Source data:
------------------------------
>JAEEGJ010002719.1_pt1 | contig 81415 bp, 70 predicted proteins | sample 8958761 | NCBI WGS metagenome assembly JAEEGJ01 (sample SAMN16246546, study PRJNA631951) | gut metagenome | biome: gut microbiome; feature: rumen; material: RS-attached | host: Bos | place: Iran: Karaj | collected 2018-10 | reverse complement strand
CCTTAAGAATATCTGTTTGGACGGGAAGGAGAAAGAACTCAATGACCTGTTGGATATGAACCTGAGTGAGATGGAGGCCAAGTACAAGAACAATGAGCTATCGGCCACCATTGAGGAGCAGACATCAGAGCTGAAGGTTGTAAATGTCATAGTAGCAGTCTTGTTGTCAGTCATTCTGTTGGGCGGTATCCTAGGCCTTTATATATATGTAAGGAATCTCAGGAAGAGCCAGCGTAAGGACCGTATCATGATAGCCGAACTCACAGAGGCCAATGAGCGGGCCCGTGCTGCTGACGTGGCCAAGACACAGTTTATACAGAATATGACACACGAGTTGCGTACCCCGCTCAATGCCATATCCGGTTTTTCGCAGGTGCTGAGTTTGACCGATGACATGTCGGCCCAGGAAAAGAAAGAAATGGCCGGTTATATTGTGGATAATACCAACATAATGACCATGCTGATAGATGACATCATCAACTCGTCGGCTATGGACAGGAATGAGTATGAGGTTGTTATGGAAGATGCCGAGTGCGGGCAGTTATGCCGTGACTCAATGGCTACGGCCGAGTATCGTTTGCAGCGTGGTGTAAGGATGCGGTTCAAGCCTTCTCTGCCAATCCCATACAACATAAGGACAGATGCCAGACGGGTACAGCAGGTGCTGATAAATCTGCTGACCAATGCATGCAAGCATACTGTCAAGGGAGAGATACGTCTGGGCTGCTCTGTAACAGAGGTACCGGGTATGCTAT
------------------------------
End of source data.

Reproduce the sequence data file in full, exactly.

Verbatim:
>JAEEGJ010002719.1_pt1 | contig 81415 bp, 70 predicted proteins | sample 8958761 | NCBI WGS metagenome assembly JAEEGJ01 (sample SAMN16246546, study PRJNA631951) | gut metagenome | biome: gut microbiome; feature: rumen; material: RS-attached | host: Bos | place: Iran: Karaj | collected 2018-10 | reverse complement strand
CCTTAAGAATATCTGTTTGGACGGGAAGGAGAAAGAACTCAATGACCTGTTGGATATGAACCTGAGTGAGATGGAGGCCAAGTACAAGAACAATGAGCTATCGGCCACCATTGAGGAGCAGACATCAGAGCTGAAGGTTGTAAATGTCATAGTAGCAGTCTTGTTGTCAGTCATTCTGTTGGGCGGTATCCTAGGCCTTTATATATATGTAAGGAATCTCAGGAAGAGCCAGCGTAAGGACCGTATCATGATAGCCGAACTCACAGAGGCCAATGAGCGGGCCCGTGCTGCTGACGTGGCCAAGACACAGTTTATACAGAATATGACACACGAGTTGCGTACCCCGCTCAATGCCATATCCGGTTTTTCGCAGGTGCTGAGTTTGACCGATGACATGTCGGCCCAGGAAAAGAAAGAAATGGCCGGTTATATTGTGGATAATACCAACATAATGACCATGCTGATAGATGACATCATCAACTCGTCGGCTATGGACAGGAATGAGTATGAGGTTGTTATGGAAGATGCCGAGTGCGGGCAGTTATGCCGTGACTCAATGGCTACGGCCGAGTATCGTTTGCAGCGTGGTGTAAGGATGCGGTTCAAGCCTTCTCTGCCAATCCCATACAACATAAGGACAGATGCCAGACGGGTACAGCAGGTGCTGATAAATCTGCTGACCAATGCATGCAAGCATACTGTCAAGGGAGAGATACGTCTGGGCTGCTCTGTAACAGAGGTACCGGGTATGCTAT